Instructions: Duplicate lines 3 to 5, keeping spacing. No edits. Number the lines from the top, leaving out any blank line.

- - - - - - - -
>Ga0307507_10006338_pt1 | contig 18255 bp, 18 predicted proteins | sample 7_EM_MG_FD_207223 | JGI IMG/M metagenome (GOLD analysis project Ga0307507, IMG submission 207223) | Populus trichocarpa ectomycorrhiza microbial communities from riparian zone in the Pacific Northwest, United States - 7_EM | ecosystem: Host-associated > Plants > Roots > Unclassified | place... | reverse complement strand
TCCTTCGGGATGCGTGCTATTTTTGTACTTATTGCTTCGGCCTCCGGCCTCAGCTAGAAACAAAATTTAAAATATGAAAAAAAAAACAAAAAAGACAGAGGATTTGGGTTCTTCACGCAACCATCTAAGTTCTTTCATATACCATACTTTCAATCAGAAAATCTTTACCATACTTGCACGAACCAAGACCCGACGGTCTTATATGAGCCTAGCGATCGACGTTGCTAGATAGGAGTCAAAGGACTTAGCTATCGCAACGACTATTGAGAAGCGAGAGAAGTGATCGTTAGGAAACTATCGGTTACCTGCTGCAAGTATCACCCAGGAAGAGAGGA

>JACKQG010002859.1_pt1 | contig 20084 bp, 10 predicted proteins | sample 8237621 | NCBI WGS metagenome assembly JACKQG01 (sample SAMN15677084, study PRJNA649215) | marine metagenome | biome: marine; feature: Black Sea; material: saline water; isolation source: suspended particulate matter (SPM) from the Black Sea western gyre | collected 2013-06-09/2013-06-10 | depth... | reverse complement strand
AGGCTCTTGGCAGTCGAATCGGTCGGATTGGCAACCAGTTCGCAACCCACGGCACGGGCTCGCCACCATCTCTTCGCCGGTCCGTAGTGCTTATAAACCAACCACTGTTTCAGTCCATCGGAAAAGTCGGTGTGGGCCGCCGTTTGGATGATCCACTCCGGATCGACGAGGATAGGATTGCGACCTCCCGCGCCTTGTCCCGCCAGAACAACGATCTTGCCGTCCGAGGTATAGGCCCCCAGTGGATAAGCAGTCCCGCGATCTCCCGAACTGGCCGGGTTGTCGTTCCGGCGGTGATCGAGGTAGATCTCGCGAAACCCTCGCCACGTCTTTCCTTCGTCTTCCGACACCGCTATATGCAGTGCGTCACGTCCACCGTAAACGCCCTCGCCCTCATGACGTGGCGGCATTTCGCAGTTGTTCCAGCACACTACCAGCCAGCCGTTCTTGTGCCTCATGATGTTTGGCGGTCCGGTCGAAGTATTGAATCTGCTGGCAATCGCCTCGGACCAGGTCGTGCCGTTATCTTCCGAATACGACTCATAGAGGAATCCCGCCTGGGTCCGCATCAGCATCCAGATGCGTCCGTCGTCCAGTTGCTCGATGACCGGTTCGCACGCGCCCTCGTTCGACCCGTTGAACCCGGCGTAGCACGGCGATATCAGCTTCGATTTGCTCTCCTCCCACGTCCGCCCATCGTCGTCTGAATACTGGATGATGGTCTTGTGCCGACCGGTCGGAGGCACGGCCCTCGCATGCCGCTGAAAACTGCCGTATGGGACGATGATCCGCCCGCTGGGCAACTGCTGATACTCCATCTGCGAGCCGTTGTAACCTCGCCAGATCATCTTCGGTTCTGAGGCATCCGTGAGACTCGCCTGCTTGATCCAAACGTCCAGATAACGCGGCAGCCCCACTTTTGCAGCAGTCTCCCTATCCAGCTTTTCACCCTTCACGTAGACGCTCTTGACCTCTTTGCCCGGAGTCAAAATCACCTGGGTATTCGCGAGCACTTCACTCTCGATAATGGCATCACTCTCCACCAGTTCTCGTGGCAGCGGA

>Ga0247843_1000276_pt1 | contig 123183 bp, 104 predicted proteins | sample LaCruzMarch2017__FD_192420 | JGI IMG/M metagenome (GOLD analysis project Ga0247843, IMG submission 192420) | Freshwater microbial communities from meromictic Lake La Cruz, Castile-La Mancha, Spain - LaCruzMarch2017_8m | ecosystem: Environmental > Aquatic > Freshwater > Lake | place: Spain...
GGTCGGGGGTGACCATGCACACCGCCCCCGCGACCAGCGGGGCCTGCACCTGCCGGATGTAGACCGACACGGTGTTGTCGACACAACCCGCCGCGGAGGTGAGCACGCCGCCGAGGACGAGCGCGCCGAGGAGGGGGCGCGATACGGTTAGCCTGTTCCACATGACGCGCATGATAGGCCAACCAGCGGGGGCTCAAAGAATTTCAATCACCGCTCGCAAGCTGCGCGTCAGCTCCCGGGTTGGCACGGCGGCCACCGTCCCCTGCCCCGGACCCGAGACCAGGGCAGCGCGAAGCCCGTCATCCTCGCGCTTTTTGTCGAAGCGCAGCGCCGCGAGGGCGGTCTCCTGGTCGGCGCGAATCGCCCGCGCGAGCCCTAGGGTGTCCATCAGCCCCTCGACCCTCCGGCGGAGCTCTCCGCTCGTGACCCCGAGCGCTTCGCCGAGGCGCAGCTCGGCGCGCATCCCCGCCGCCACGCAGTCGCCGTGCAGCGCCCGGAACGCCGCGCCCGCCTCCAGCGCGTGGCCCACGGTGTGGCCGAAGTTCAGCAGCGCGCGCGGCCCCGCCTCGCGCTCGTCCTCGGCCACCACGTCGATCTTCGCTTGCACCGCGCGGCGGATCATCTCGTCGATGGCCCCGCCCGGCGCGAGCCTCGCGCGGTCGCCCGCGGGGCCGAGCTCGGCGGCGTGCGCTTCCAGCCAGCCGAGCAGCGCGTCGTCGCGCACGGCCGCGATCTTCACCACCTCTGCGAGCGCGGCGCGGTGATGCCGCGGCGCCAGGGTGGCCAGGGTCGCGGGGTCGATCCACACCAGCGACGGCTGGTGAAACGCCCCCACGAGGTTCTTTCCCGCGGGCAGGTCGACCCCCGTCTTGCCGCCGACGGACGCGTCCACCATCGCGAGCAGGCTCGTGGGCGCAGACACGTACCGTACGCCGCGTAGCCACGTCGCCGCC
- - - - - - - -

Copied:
>JACKQG010002859.1_pt1 | contig 20084 bp, 10 predicted proteins | sample 8237621 | NCBI WGS metagenome assembly JACKQG01 (sample SAMN15677084, study PRJNA649215) | marine metagenome | biome: marine; feature: Black Sea; material: saline water; isolation source: suspended particulate matter (SPM) from the Black Sea western gyre | collected 2013-06-09/2013-06-10 | depth... | reverse complement strand
AGGCTCTTGGCAGTCGAATCGGTCGGATTGGCAACCAGTTCGCAACCCACGGCACGGGCTCGCCACCATCTCTTCGCCGGTCCGTAGTGCTTATAAACCAACCACTGTTTCAGTCCATCGGAAAAGTCGGTGTGGGCCGCCGTTTGGATGATCCACTCCGGATCGACGAGGATAGGATTGCGACCTCCCGCGCCTTGTCCCGCCAGAACAACGATCTTGCCGTCCGAGGTATAGGCCCCCAGTGGATAAGCAGTCCCGCGATCTCCCGAACTGGCCGGGTTGTCGTTCCGGCGGTGATCGAGGTAGATCTCGCGAAACCCTCGCCACGTCTTTCCTTCGTCTTCCGACACCGCTATATGCAGTGCGTCACGTCCACCGTAAACGCCCTCGCCCTCATGACGTGGCGGCATTTCGCAGTTGTTCCAGCACACTACCAGCCAGCCGTTCTTGTGCCTCATGATGTTTGGCGGTCCGGTCGAAGTATTGAATCTGCTGGCAATCGCCTCGGACCAGGTCGTGCCGTTATCTTCCGAATACGACTCATAGAGGAATCCCGCCTGGGTCCGCATCAGCATCCAGATGCGTCCGTCGTCCAGTTGCTCGATGACCGGTTCGCACGCGCCCTCGTTCGACCCGTTGAACCCGGCGTAGCACGGCGATATCAGCTTCGATTTGCTCTCCTCCCACGTCCGCCCATCGTCGTCTGAATACTGGATGATGGTCTTGTGCCGACCGGTCGGAGGCACGGCCCTCGCATGCCGCTGAAAACTGCCGTATGGGACGATGATCCGCCCGCTGGGCAACTGCTGATACTCCATCTGCGAGCCGTTGTAACCTCGCCAGATCATCTTCGGTTCTGAGGCATCCGTGAGACTCGCCTGCTTGATCCAAACGTCCAGATAACGCGGCAGCCCCACTTTTGCAGCAGTCTCCCTATCCAGCTTTTCACCCTTCACGTAGACGCTCTTGACCTCTTTGCCCGGAGTCAAAATCACCTGGGTATTCGCGAGCACTTCACTCTCGATAATGGCATCACTCTCCACCAGTTCTCGTGGCAGCGGA

>Ga0247843_1000276_pt1 | contig 123183 bp, 104 predicted proteins | sample LaCruzMarch2017__FD_192420 | JGI IMG/M metagenome (GOLD analysis project Ga0247843, IMG submission 192420) | Freshwater microbial communities from meromictic Lake La Cruz, Castile-La Mancha, Spain - LaCruzMarch2017_8m | ecosystem: Environmental > Aquatic > Freshwater > Lake | place: Spain...